"I thank you, sir. I am composed, I am a man, I witnessed the death of Louis XVI. I know how to bear events. One thing is terrible and that is to think that it is your newspapers which do all the mischief. You will have scribblers, chatterers, lawyers, orators, tribunes, discussions, progress, enlightenment, the rights of man, the liberty of the press, and this is the way that your children will be brought home to you. Ah! Marius! It is abominable! Killed! Dead before me! A barricade! Ah, the scamp! Doctor, you live in this quarter, I believe? Oh! I know you well. I see your cabriolet pass my window. I am going to tell you. You are wrong to think that I am angry. One does not fly into a rage against a dead man. That would be stupid. This is a child whom I have reared. I was already old while he was very young. He played in the Tuileries garden with his little shovel and his little chair, and in order that the inspectors might not grumble, I stopped up the holes that he made in the earth with his shovel, with my cane. One day he exclaimed: Down with Louis XVIII. And off he went. It was no fault of mine. He was all rosy and blond. His mother is dead. Have you ever noticed that all little children are blond? Why is it so? He is the son of one of those brigands of the Loire, but children are innocent of their fathers' crimes. I remember when he was no higher than that. He could not manage to pronounce his Ds. He had a way of talking that was so sweet and indistinct that you would have thought it was a bird chirping. I remember that once, in front of the Hercules Farnese, people formed a circle to admire him and marvel at him, he was so handsome, was that child! He had a head such as you see in pictures. I talked in a deep voice, and I frightened him with my cane, but he knew very well that it was only to make him laugh. In the morning, when he entered my room, I grumbled, but he was like the sunlight to me, all the same. One cannot defend oneself against those brats. They take hold of you, they hold you fast, they never let you go again. The truth is, that there never was a cupid like that child. Now, what can you say for your Lafayettes, your Benjamin Constants, and your Tirecuir de Corcelles who have killed him? This cannot be allowed to pass in this fashion."

He approached Marius, who still lay livid and motionless, and towhom the physician had returned, and began once more to wring his hands. The old man's pallid lips moved as though mechanically, and permitted the passage of words that were barely audible, like breaths in the death agony:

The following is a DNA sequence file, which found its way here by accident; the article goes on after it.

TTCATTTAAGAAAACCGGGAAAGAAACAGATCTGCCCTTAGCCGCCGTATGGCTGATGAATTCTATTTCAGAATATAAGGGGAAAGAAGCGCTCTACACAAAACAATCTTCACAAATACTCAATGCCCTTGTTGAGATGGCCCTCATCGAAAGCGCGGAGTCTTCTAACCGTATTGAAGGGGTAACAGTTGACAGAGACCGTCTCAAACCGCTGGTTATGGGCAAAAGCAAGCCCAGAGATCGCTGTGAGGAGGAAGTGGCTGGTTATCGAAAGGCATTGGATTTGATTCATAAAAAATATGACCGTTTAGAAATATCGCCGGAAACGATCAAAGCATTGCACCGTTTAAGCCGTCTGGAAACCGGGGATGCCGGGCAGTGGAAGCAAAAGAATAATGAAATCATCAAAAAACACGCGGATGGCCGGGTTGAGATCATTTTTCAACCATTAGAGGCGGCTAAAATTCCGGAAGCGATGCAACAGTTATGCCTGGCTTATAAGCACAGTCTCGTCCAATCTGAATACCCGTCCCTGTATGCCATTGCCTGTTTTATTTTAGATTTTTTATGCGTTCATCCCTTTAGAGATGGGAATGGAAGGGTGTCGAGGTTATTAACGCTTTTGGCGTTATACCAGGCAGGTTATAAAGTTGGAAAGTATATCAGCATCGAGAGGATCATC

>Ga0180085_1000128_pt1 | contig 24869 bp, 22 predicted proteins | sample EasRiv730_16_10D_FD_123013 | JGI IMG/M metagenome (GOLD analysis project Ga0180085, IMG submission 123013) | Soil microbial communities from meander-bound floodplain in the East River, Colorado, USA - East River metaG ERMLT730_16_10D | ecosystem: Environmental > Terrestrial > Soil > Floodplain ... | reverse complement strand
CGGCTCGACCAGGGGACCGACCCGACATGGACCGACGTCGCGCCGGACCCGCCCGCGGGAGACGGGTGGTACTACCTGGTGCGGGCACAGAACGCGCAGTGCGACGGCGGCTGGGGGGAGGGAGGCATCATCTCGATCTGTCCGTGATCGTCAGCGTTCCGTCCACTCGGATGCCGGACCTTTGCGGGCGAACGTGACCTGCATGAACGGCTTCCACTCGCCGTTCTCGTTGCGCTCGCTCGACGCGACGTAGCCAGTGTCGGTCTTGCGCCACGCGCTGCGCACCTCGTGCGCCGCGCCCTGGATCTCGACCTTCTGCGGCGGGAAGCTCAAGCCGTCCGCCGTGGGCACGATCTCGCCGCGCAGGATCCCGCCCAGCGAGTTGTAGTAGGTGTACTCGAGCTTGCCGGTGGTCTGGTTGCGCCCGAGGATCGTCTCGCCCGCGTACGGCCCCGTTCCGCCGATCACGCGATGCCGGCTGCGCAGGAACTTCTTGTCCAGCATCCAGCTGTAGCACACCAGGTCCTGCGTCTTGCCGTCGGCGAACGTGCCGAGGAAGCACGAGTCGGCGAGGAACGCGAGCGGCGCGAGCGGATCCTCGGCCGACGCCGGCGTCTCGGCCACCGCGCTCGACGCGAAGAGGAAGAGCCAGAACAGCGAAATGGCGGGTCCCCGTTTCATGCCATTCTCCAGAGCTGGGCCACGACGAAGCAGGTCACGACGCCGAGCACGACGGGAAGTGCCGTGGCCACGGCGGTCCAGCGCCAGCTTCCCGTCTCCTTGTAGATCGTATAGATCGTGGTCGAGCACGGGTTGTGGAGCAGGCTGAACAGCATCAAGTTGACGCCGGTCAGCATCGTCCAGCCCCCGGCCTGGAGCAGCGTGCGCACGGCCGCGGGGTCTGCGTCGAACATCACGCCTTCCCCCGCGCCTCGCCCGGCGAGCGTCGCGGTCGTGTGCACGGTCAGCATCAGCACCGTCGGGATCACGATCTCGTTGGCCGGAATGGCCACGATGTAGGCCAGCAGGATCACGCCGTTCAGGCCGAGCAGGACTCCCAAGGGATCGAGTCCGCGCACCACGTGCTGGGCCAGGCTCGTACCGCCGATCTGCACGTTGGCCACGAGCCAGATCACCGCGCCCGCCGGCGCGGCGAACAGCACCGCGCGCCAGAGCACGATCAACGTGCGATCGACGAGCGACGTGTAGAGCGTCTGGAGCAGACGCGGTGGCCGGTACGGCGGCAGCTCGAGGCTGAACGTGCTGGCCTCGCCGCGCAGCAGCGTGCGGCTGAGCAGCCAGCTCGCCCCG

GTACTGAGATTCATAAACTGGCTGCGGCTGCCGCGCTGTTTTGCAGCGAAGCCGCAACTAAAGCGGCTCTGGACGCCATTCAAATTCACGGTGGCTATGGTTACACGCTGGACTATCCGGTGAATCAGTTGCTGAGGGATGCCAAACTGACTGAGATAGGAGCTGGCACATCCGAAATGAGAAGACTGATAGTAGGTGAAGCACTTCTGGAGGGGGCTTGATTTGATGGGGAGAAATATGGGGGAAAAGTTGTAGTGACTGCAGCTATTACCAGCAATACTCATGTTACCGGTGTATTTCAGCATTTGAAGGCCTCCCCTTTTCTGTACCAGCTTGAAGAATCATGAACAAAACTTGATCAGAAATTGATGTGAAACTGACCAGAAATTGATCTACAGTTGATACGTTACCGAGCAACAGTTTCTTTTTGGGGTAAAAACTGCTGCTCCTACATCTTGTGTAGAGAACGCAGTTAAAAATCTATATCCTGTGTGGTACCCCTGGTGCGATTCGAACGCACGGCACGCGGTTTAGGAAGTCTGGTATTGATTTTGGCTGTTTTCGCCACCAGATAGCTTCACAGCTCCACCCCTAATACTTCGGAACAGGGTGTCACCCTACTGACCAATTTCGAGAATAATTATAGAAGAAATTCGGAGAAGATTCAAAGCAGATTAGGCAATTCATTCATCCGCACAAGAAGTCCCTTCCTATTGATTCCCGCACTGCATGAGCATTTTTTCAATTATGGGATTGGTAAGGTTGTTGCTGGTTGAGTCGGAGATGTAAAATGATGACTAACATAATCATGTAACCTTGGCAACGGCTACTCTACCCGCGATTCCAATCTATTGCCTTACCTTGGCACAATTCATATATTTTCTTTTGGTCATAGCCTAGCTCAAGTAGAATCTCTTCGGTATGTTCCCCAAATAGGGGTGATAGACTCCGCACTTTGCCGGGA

"Ah! heartless lad! Ah! clubbist! Ah! wretch! Ah! Septembrist!"

Reproaches in the low voice of an agonizing man, addressed to a corpse.

Little by little, as it is always indispensable that internal eruptions should come to the light, the sequence of words returned, but the grandfather appeared no longer to have the strength to utter them, his voice was so weak, and extinct, that it seemed to come from the other side of an abyss:

"It is all the same to me, I am going to die too, that I am. And to think that there is not a hussy in Paris who would not have been delighted to make this wretch happy! A scamp who, instead of amusing himself and enjoying life, went off to fight and get himself shot down like a brute! And for whom? Why? For the Republic! Instead of going to dance at the Chaumiere, as it is the duty of young folks to do! What's the use of being twenty years old? The Republic, a cursed pretty folly! Poor mothers, beget fine boys, do! Come, he is dead. That will make two funerals under the same carriage gate. So you have got yourself arranged like this for the sake of General Lamarque's handsome eyes! What had that General Lamarque done to you? A slasher! A chatter-box! To get oneself killed for a dead man! If that isn't enough to drive any one mad! Just think of it! At twenty! And without so much as turning his head to see whether he was not leaving something behind him! That's the way poor, good old fellows are forced to die alone, now-adays. Perish in your corner, owl! Well, after all, so much the better, that is what I was hoping for, this will kill me on the spot. I am too old,I am a hundred years old, I am a hundred thousand years old, I ought, by rights, to have been dead long ago. This blow puts an end to it. So all is over, what happiness! What is the good of making him inhale ammonia and all that parcel of drugs? You are wasting your trouble, you fool of a doctor! Come, he's dead, completely dead. I know all about it, I am dead myself too. He hasn't done things by half. Yes, this age is infamous, infamous and that's what I think of you, of your ideas, of your systems, of your masters, of your oracles, of your doctors, of your scape-graces of writers, of your rascally philosophers, and of all the revolutions which, for the last sixty years, have been frightening the flocks of crows in the Tuileries! But you were pitiless in getting yourself killed like this, I shall not even grieve over your death, do you understand, you assassin?"